Japan’s National Police Agency warned of possible gang violence at an emergency meeting of senior officials from each of the country's 47 prefectures shortly after the split. "We don't have specific information thus far that the rift will develop into inter-gang conflicts, but there were incidents in the past which involved civilians," Takashi Kinoshita, chief of the JNPAs organized crime division, said at the meeting in early September, according to local media.

A dispute over the gang’s leadership in the early 1980s led to a two-year war that left an estimated 30 gangsters dead, 70 others wounded and more than 500 in police custody. However, there are no statistics on the number of civilians killed or injured in the violence.

Today, local news media report that yakuza groups are beginning to stockpile weapons and recruit members to carry out potential hits. The price of a handgun sold on the black market has risen from $2,500 to $10,000 in recent weeks, according to Asahi Shimbun, a leading mainstream newspaper.

Legal firearms are highly restricted in Japan. In a nation of roughly 127 million people, Japan had just 35 cases of firearm shootings in 2010, according to the most recent data available from the National Police Agency's “Crime in Japan” report.

Last month, in the western Japanese city of Toyama, one yakuza group paraded as many as 100 gangsters down a busy street in a show of strength. Two nights later, a rival group did the same nearby, Kyodo News Service reported. Authorities responded by sending scores of police to raid each group's headquarters, according to Kyodo.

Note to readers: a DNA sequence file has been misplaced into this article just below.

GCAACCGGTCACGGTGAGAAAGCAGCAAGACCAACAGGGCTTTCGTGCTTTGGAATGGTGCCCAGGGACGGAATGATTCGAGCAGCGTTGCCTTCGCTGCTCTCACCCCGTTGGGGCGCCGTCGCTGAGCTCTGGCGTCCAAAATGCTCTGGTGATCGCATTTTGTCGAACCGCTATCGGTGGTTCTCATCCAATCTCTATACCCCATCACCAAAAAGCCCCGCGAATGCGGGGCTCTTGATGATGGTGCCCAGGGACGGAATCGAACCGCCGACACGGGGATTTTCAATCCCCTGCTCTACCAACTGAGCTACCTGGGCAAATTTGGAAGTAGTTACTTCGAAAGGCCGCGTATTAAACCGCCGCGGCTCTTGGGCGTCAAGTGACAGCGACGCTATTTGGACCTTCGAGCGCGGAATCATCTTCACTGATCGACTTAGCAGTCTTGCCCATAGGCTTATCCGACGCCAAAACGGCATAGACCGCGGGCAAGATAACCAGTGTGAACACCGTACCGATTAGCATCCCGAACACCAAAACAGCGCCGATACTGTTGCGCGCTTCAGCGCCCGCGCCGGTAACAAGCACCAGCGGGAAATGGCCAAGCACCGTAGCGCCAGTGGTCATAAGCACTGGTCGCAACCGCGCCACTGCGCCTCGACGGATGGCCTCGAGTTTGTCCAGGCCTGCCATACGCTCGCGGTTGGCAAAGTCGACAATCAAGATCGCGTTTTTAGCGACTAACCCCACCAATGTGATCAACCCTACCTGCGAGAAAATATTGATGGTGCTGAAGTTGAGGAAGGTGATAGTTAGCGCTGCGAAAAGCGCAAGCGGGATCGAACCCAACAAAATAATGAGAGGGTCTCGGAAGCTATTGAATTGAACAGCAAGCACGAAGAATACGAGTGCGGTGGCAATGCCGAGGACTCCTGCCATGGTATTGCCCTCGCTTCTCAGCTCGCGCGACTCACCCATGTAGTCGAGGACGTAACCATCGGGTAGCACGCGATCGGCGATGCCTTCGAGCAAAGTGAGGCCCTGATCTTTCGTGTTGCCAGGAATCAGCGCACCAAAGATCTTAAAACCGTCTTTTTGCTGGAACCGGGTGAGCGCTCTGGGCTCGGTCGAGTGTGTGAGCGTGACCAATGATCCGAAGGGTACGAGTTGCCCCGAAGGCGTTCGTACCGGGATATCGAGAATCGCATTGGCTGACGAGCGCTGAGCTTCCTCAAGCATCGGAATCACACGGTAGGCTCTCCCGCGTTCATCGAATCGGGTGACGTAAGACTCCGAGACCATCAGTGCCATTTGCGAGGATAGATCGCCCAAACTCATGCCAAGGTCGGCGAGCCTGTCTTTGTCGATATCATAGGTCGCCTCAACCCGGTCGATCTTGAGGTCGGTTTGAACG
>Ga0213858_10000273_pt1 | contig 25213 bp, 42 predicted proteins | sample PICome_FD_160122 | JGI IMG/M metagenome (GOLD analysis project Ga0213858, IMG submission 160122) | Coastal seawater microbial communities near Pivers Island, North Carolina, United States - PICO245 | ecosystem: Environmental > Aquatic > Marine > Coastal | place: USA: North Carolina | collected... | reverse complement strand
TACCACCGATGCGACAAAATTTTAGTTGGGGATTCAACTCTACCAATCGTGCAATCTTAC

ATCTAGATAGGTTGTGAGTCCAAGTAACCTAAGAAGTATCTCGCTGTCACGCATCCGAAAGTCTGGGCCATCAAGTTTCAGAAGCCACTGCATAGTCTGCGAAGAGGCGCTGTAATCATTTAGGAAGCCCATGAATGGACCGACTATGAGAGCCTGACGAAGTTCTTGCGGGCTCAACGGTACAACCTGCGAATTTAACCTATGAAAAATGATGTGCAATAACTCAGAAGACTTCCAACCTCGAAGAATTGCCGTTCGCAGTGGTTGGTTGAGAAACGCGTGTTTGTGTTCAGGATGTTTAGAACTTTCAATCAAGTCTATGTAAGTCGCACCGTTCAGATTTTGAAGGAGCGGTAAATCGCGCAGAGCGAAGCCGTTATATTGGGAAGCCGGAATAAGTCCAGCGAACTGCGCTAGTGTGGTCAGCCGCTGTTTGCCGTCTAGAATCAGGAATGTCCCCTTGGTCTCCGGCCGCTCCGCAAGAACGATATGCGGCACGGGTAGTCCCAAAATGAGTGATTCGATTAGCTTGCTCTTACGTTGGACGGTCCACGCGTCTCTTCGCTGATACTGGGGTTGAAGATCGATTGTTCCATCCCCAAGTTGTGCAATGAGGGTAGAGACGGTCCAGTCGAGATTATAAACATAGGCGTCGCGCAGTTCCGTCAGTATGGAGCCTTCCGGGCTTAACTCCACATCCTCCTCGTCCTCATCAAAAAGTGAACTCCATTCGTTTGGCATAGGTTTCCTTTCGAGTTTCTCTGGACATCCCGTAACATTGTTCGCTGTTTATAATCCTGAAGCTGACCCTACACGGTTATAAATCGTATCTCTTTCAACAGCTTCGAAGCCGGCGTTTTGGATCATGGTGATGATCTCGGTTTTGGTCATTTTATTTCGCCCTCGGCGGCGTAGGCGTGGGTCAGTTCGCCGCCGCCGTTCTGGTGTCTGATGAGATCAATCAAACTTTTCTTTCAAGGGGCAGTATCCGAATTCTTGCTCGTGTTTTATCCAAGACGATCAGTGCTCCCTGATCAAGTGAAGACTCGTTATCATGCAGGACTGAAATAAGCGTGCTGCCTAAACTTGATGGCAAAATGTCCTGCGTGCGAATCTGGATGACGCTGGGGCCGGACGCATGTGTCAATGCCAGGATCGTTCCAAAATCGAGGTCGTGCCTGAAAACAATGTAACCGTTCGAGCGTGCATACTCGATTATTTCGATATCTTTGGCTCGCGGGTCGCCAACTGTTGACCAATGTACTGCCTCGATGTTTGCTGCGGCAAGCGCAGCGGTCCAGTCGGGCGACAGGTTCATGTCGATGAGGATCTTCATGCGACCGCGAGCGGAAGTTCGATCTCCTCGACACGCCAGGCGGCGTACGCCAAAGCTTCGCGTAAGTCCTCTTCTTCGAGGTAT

Police estimate that Yamaguchi-gumi had about 10,000 core members and about 14,000 affiliated members before the split. About one-third are believed to have broken off to form a rival organization, called the Kobe Yamaguchi-gumi.

Atsushi Mizoguchi, a journalist and author who has written extensively on the yakuza, said it is unlikely that senior leaders would order a full-on war. But he said at least some violence is likely as rival groups fight for turf.

“If organized criminals were able to establish viable revenues by invading the domain of others … it could lead to skirmishes in various places around the country. That could expand and eventually could well lead to a (violent) struggle,” Mizoguchi said at a Tokyo press briefing this week.

Jake Adelstein, a Tokyo journalist and authority on organized crime, is less sure. He points to the case of Tadamasa Goto, a yakuza boss who was ordered to pay $1.2 million in damages to the family of a real estate agent murdered by members of his gang in 2012. Although Goto was not charged in the death, he was still held liable.

“The situation is very different from what it was in the '80s,” Adelstein said. “It's not economically wise to have a gang war. The general public is no longer tolerant of yakuza conflict. It's costly to kill people.”

Yakuza gangs, long tolerated as a “necessary evil” in Japan, have been in slow decline since organized crime countermeasures were enacted in the early 1990s. Many gangs still operate semi-openly, however, with headquarters, business cards and legitimate-appearing front companies.